The MACH-SATREPS project presented its mobile laboratory and equipment for monitoring algae in the field to Nehuentue mussel farmers.
Due to the pandemic decreed by the spread of the SARS-CoV2 virus and the sanitary restrictions that have limited meetings and free movement for a year and a half, the MACH project had “frozen” its face-to-face communication and outreach activities with the general public, local communities, fishermen and shellfish farmers. But on June 24th, 2021, we were able to resume these activities “in situ” with a small group of mussel farmers from the Nehuentue cove, commune of Carahue in the Araucanía region.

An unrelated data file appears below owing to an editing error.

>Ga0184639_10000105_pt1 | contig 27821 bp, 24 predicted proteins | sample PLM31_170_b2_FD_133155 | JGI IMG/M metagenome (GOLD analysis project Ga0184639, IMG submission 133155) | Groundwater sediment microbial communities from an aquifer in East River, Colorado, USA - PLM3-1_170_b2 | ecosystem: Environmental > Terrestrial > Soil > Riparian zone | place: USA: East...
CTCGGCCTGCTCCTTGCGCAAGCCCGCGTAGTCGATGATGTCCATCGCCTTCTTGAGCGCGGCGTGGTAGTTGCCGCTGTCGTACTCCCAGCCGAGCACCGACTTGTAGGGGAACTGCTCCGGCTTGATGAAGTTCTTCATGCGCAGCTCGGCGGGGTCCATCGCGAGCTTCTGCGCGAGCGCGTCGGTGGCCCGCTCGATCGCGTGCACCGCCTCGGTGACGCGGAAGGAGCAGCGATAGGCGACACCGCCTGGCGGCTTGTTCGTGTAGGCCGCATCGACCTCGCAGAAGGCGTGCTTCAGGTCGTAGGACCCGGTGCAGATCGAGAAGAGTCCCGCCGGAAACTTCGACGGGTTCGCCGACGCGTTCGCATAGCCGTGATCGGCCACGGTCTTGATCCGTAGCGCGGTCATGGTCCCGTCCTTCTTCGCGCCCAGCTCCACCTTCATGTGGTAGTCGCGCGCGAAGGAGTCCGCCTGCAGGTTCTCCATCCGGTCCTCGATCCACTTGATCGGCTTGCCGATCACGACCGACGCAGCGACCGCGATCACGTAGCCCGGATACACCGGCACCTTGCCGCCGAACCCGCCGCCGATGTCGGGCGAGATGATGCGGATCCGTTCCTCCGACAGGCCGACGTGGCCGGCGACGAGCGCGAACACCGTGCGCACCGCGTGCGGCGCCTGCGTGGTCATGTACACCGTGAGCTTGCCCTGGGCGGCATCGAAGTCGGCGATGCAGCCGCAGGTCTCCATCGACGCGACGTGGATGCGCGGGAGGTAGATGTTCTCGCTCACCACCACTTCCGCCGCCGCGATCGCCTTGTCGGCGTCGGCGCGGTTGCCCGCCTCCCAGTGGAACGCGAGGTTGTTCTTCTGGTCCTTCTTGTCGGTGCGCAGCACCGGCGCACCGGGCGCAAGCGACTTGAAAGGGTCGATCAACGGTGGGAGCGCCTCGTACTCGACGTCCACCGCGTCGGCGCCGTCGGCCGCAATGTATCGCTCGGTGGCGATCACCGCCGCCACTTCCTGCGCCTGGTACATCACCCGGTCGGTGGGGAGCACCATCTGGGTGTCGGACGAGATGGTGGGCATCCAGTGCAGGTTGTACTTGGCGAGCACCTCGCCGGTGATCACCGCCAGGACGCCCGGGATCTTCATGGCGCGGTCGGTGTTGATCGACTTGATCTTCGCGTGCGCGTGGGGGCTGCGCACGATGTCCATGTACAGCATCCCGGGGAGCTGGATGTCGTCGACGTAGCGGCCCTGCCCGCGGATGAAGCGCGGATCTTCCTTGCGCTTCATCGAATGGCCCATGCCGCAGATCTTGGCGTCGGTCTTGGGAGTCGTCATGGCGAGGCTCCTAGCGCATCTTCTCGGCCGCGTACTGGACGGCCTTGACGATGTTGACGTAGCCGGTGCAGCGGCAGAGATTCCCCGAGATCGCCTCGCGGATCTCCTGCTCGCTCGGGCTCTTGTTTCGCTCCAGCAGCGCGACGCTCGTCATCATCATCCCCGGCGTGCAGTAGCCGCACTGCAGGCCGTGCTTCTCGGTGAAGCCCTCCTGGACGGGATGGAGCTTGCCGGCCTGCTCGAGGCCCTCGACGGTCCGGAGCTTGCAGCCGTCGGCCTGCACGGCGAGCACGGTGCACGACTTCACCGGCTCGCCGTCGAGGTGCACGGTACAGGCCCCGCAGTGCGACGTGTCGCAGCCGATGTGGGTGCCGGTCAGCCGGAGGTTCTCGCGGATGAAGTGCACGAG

The meeting was arranged by the president of the association of fish farmers, Mr. Emilio Sepúlveda. It was attended by five mussel farmers and the person in charge of fisheries and aquaculture of the municipality of Carahue, Mr. Humberto Avilés. The activity included a short introductory talk about the project and then a visit to the Mobile Laboratory (Labo-Mobile) to present its equipment and the “Suitcase-Lab,” a portable suitcase equipped with everything necessary to monitor potentially harmful microalgae, producers of algal blooms (FANs), which is part of the technology transfer between researchers from Japan and Chile. The Applied Microbial Ecology Laboratory (EMALab) team, directed by Dr. Milko Jorquera from the Universidad de la Frontera, where both the Labo-Mobile and the Suitcase-Laboratory are hosted, participated in this activity.